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More sockets and less cores per VM or less sockets with more nodes per socket?


More sockets and less cores per VM or less sockets with more nodes per socket?

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sql-lover
sql-lover
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... what's better?

Just came from PASS SUMMIT and heard interesting comments about that. Or, as most SQL performance tuning, it depends?

For instance.. a VM with one node and 6 cores may perform better or worse than one with six nodes and one core per node?
Shawn Melton
Shawn Melton
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I am not sure what the actual question is here but if you are referring to David Klee's presentation you can re-watch it on PassTV here.

The main point I think he is trying to make is to monitor your metrics of that virtual machine and host machine to make sure you sized your VM resources properly for a SQL Server instance. There is no one size fits all scenario to go by as is more common to do.

Shawn Melton
Twitter: @wsmelton
Blog: blog.wsmelton.info
sql-lover
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Shawn Melton (11/13/2014)
I am not sure what the actual question is here but if you are referring to David Klee's presentation you can re-watch it on PassTV here.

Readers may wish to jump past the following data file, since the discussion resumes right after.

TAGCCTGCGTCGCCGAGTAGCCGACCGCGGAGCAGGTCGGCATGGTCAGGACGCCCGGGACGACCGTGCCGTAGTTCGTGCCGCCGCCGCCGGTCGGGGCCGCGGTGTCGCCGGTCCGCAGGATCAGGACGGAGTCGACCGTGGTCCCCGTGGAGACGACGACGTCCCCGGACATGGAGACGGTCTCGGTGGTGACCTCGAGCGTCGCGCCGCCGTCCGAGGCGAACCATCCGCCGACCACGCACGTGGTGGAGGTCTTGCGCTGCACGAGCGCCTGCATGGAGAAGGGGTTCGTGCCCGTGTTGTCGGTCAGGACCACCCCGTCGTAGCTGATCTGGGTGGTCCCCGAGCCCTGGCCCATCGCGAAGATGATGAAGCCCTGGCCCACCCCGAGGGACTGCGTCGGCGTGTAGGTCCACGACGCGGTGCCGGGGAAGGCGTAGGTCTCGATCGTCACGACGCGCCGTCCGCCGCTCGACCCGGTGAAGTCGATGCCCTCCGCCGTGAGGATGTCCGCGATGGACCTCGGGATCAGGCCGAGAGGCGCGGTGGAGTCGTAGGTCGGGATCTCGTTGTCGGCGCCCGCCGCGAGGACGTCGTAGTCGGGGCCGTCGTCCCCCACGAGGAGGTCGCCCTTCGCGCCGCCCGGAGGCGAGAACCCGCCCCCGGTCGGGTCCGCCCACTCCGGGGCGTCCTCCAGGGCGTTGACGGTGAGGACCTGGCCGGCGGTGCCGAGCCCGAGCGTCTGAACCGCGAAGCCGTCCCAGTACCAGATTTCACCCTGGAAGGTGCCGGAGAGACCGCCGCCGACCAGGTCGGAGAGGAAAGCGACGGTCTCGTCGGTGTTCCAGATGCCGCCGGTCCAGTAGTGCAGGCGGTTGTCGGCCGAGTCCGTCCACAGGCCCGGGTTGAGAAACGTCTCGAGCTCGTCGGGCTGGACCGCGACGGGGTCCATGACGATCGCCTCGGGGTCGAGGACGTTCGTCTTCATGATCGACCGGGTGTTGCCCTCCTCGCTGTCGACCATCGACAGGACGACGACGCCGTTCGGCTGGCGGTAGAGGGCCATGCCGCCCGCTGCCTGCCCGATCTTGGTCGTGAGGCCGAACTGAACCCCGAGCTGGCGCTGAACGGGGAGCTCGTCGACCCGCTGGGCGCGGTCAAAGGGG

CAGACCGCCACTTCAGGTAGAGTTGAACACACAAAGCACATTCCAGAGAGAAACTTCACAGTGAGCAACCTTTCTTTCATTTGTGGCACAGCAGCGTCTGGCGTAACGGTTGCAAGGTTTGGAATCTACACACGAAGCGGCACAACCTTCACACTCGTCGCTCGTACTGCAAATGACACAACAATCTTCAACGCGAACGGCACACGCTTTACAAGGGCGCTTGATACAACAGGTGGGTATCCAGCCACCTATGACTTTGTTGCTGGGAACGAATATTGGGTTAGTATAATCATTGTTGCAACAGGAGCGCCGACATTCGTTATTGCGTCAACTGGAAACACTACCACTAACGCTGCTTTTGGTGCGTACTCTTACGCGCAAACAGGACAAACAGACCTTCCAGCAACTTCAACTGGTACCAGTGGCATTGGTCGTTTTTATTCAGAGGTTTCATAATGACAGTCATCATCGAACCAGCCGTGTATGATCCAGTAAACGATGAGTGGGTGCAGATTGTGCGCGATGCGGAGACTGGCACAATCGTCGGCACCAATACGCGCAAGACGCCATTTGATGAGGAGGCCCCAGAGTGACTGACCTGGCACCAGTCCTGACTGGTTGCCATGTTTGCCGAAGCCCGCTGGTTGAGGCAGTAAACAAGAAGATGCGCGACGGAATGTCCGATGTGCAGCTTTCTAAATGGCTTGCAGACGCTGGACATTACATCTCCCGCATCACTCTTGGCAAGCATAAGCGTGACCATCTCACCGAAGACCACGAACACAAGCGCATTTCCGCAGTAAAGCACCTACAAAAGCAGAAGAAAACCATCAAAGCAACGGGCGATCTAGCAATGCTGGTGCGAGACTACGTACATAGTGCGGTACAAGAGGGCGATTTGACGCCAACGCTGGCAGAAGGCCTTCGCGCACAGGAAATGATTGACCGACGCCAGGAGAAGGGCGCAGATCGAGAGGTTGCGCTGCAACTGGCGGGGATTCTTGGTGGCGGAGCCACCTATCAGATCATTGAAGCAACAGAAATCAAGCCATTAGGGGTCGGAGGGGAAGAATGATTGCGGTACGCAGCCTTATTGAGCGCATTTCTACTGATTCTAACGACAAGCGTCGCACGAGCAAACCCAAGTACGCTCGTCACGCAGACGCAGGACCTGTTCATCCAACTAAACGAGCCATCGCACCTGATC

The main point I think he is trying to make is to monitor your metrics of that virtual machine and host machine to make sure you sized your VM resources properly for a SQL Server instance. There is no one size fits all scenario to go by as is more common to do.


Try to run this query from MS-SQL:


SELECT
node_id,
node_state_desc,
online_scheduler_count
FROM sys.dm_os_nodes
GO



It shows you how many nodes you have and how many cores per node.

What I am trying to establish is the performance correlation, same SQL instance, between nodes and core. And let me give you an example:

-6 nodes with 1 core per node
-3 nodes with 2 cores per node
-2 nodes with 3 cores per node

... all that on same exact VM/SQL server.

I want to hear from people, real experience, if playing around on VMware this way, they saw CPU performance improvements. When doing the math, they all have same number of cores, six in total, but VM configuration is different.

Yes, I understand and I know that the "one size fits all" mentality is wrong :-) ... I am no questioning that.
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